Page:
Thanksgiving Is Ruined
July 29, 2011
Today's example . . .
. . . of why reading an e-book can never entirely replace the examination of the paper page, at least for researchers:
Hélène by had been invited to come and see some of the finest manuscripts of the National Library: those of Baudelaire ("I had the sense of a purging of poison," remarked Cixous), of Saint-Simon ("What a feeling, to see on one of the pages a line of tears instead of a line of text: It was the day of his wife's death"), or even Pascal's Memorial.
The above taken from a December 2010 article here.
(Saint-Simon was editing his memoirs; the year was 1743. More details here. What does the actual page look like? See here and here (detail).)
[On the other hand, were we not so initially excited by Cixous's account because TiR mistook her to mean that her examination of the original page's physical paper revealed the warping and stains caused by actual tears shed upon it, rather than an illustration or depiction of teardrop-type shapes rendered by Saint-Simon in ink? Our links above to images of the "actual page" further undercut whatever trivial point we thought we wanted to make. The pointlessness of this post, and entire blog yet again, is gloriously revealed.]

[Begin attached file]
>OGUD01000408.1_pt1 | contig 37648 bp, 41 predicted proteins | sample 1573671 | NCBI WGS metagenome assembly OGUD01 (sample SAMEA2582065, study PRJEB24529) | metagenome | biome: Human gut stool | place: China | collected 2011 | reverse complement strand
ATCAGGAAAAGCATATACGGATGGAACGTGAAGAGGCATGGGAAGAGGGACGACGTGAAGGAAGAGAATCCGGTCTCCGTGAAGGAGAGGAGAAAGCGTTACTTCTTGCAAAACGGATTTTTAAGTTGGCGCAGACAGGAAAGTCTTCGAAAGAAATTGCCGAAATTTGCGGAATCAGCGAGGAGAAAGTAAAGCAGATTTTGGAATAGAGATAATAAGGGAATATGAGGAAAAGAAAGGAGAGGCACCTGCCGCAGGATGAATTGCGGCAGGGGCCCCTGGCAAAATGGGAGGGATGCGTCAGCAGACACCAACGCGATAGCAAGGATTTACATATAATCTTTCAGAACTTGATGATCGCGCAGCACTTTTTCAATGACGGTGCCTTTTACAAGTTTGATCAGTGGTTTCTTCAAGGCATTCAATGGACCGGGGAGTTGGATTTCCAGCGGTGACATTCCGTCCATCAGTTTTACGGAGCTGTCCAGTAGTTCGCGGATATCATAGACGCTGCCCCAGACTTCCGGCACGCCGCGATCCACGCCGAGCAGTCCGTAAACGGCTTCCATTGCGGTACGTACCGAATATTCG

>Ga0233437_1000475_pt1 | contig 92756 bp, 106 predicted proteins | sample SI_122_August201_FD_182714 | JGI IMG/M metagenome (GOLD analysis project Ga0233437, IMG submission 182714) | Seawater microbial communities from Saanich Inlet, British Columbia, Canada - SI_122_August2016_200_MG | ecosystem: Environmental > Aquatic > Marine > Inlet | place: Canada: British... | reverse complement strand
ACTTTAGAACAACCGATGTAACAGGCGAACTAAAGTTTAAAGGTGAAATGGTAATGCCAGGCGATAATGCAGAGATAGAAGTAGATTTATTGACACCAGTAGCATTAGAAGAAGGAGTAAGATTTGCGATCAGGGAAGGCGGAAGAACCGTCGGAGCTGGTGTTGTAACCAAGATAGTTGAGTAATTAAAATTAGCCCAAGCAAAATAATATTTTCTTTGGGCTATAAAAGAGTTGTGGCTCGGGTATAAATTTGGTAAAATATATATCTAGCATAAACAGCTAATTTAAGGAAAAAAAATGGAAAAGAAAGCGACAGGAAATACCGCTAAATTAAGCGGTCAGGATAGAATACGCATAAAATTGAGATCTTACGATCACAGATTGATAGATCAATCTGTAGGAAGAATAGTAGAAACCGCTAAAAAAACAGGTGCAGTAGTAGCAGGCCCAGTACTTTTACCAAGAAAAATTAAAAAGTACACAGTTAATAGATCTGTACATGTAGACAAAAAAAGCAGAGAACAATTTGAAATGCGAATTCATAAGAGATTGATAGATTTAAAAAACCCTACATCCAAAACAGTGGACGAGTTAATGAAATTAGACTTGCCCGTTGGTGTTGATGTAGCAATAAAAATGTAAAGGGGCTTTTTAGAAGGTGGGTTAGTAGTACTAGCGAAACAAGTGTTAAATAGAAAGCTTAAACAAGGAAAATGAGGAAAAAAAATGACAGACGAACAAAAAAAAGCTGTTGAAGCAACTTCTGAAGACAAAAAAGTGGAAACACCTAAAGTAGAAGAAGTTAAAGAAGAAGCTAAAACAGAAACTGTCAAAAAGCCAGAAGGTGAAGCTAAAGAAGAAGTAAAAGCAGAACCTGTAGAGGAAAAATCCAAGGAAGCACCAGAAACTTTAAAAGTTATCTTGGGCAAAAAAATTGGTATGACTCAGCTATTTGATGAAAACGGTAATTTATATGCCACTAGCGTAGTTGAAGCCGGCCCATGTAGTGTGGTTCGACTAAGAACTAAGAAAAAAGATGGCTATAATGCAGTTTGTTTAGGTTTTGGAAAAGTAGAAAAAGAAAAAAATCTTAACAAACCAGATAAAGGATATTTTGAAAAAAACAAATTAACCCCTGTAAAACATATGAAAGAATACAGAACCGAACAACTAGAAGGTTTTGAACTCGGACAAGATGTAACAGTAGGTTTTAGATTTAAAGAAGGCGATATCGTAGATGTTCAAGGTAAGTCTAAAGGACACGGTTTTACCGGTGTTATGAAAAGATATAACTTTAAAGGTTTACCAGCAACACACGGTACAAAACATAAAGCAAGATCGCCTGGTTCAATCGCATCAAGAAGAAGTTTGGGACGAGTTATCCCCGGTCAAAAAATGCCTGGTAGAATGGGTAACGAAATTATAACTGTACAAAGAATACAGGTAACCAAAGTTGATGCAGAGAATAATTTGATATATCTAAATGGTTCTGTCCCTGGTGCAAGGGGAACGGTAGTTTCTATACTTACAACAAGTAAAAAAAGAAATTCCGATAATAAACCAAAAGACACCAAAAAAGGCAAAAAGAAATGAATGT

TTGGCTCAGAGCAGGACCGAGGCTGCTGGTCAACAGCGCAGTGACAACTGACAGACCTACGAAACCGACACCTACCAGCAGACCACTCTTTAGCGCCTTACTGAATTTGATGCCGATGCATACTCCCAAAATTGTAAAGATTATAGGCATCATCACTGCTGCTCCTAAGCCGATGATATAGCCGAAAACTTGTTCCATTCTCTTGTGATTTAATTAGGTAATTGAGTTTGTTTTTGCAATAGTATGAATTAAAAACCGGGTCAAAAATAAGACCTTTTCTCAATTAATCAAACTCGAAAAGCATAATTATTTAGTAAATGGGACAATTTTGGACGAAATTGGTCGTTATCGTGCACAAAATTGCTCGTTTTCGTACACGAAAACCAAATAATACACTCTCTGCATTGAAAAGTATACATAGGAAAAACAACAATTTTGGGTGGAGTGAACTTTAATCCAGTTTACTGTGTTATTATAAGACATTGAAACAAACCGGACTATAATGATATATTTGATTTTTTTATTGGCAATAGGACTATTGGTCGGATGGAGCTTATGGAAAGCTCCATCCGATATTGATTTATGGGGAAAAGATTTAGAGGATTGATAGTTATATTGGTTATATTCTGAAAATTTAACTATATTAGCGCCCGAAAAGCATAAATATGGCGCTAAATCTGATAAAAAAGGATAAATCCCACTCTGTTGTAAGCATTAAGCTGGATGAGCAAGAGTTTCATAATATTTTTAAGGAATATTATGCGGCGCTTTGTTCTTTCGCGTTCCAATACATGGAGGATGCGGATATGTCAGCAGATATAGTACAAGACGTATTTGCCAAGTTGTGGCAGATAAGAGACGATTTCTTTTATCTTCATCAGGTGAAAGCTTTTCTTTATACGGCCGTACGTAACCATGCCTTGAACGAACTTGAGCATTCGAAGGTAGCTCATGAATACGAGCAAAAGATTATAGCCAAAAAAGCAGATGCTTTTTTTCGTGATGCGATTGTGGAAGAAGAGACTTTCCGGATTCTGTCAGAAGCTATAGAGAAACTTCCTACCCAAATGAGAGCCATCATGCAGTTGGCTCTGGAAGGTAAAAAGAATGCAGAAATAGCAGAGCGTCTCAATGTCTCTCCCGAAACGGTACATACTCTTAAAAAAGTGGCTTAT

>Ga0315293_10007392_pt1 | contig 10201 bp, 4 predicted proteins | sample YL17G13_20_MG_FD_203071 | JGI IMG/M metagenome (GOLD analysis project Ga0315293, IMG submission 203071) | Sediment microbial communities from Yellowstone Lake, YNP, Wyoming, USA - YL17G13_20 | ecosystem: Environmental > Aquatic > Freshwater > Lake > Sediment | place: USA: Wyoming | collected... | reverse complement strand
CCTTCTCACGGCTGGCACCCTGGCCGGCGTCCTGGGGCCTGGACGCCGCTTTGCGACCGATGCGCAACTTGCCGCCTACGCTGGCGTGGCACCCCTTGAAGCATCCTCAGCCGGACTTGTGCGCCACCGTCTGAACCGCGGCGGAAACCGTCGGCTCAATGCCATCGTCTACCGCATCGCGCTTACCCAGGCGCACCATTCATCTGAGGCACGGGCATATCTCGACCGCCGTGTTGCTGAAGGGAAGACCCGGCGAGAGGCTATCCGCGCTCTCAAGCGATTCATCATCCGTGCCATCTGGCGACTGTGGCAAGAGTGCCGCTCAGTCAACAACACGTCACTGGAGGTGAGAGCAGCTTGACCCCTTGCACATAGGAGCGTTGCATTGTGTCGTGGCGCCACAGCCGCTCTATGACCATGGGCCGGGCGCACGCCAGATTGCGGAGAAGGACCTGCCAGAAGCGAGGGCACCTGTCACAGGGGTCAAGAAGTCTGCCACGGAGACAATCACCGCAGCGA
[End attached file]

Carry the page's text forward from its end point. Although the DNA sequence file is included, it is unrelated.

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Did it really take TiR's lazy keister several months to get around to posting the above tomfoolery? Why, yes it did.